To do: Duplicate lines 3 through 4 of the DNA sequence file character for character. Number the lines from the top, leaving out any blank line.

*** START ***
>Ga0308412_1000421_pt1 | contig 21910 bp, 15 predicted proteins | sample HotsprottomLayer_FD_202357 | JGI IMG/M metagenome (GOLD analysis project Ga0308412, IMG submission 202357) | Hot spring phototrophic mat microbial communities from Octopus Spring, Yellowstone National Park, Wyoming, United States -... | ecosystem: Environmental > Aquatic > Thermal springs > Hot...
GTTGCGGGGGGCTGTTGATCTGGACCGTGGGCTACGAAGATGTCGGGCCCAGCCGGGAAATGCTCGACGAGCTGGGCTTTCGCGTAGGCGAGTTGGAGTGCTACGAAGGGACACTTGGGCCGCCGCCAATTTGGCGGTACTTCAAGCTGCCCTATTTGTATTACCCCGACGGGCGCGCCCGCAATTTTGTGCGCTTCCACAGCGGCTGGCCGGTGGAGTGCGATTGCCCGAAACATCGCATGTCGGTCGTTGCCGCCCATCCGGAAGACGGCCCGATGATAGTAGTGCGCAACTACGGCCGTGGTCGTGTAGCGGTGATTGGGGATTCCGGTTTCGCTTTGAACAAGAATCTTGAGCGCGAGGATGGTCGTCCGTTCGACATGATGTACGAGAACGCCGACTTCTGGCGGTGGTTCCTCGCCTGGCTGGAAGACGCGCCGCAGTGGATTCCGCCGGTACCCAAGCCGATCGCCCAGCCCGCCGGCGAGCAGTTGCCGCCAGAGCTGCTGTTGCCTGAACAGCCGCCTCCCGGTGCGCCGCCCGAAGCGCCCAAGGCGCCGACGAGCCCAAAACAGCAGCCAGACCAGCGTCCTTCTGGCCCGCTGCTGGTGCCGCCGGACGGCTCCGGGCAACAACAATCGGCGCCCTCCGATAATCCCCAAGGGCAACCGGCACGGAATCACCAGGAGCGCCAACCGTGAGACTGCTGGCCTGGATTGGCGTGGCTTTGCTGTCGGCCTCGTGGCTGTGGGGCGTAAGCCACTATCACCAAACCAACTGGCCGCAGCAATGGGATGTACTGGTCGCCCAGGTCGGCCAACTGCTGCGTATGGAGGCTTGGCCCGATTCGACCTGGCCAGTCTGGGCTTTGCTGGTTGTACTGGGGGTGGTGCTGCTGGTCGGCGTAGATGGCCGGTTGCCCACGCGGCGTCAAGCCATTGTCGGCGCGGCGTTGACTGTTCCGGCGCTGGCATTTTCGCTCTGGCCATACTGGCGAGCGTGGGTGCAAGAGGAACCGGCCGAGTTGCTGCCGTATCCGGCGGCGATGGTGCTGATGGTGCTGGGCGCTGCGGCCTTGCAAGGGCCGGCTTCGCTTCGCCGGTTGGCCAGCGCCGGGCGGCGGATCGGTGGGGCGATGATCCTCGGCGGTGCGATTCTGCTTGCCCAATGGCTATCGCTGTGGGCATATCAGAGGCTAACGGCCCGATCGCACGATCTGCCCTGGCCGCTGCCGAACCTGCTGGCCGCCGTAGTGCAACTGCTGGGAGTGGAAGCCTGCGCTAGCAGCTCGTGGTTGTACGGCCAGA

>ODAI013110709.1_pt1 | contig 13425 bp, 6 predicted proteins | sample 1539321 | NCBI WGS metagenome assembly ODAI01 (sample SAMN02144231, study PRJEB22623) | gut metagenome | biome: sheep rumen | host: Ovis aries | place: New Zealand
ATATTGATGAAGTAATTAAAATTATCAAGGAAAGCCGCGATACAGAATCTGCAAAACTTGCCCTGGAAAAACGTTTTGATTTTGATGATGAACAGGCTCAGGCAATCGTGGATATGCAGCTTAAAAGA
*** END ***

>ODAI013110709.1_pt1 | contig 13425 bp, 6 predicted proteins | sample 1539321 | NCBI WGS metagenome assembly ODAI01 (sample SAMN02144231, study PRJEB22623) | gut metagenome | biome: sheep rumen | host: Ovis aries | place: New Zealand
ATATTGATGAAGTAATTAAAATTATCAAGGAAAGCCGCGATACAGAATCTGCAAAACTTGCCCTGGAAAAACGTTTTGATTTTGATGATGAACAGGCTCAGGCAATCGTGGATATGCAGCTTAAAAGA